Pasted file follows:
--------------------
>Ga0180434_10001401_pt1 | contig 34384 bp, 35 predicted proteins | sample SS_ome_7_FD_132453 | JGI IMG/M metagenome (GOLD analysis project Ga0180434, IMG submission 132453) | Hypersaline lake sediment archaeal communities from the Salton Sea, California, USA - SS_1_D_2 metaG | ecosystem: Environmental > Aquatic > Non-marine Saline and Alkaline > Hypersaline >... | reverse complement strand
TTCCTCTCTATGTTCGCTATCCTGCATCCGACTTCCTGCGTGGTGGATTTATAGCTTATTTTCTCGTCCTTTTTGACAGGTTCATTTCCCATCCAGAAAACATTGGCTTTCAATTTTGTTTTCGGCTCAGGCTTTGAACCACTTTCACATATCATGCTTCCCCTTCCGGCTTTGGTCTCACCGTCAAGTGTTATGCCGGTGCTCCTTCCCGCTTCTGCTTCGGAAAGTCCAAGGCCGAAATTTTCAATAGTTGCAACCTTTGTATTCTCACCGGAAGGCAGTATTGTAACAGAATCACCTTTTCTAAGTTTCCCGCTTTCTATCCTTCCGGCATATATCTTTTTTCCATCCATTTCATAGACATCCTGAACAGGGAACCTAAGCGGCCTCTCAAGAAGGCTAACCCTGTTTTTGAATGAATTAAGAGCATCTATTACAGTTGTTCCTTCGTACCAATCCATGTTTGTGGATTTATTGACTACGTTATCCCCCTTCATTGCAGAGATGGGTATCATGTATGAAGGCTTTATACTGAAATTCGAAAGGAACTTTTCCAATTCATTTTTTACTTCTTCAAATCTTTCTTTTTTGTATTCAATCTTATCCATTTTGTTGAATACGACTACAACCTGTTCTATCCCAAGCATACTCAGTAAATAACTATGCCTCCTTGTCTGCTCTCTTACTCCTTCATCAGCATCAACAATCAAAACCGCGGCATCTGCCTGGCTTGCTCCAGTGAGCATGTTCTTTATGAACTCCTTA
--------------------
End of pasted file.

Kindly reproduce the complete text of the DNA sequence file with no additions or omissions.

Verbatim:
>Ga0180434_10001401_pt1 | contig 34384 bp, 35 predicted proteins | sample SS_ome_7_FD_132453 | JGI IMG/M metagenome (GOLD analysis project Ga0180434, IMG submission 132453) | Hypersaline lake sediment archaeal communities from the Salton Sea, California, USA - SS_1_D_2 metaG | ecosystem: Environmental > Aquatic > Non-marine Saline and Alkaline > Hypersaline >... | reverse complement strand
TTCCTCTCTATGTTCGCTATCCTGCATCCGACTTCCTGCGTGGTGGATTTATAGCTTATTTTCTCGTCCTTTTTGACAGGTTCATTTCCCATCCAGAAAACATTGGCTTTCAATTTTGTTTTCGGCTCAGGCTTTGAACCACTTTCACATATCATGCTTCCCCTTCCGGCTTTGGTCTCACCGTCAAGTGTTATGCCGGTGCTCCTTCCCGCTTCTGCTTCGGAAAGTCCAAGGCCGAAATTTTCAATAGTTGCAACCTTTGTATTCTCACCGGAAGGCAGTATTGTAACAGAATCACCTTTTCTAAGTTTCCCGCTTTCTATCCTTCCGGCATATATCTTTTTTCCATCCATTTCATAGACATCCTGAACAGGGAACCTAAGCGGCCTCTCAAGAAGGCTAACCCTGTTTTTGAATGAATTAAGAGCATCTATTACAGTTGTTCCTTCGTACCAATCCATGTTTGTGGATTTATTGACTACGTTATCCCCCTTCATTGCAGAGATGGGTATCATGTATGAAGGCTTTATACTGAAATTCGAAAGGAACTTTTCCAATTCATTTTTTACTTCTTCAAATCTTTCTTTTTTGTATTCAATCTTATCCATTTTGTTGAATACGACTACAACCTGTTCTATCCCAAGCATACTCAGTAAATAACTATGCCTCCTTGTCTGCTCTCTTACTCCTTCATCAGCATCAACAATCAAAACCGCGGCATCTGCCTGGCTTGCTCCAGTGAGCATGTTCTTTATGAACTCCTTA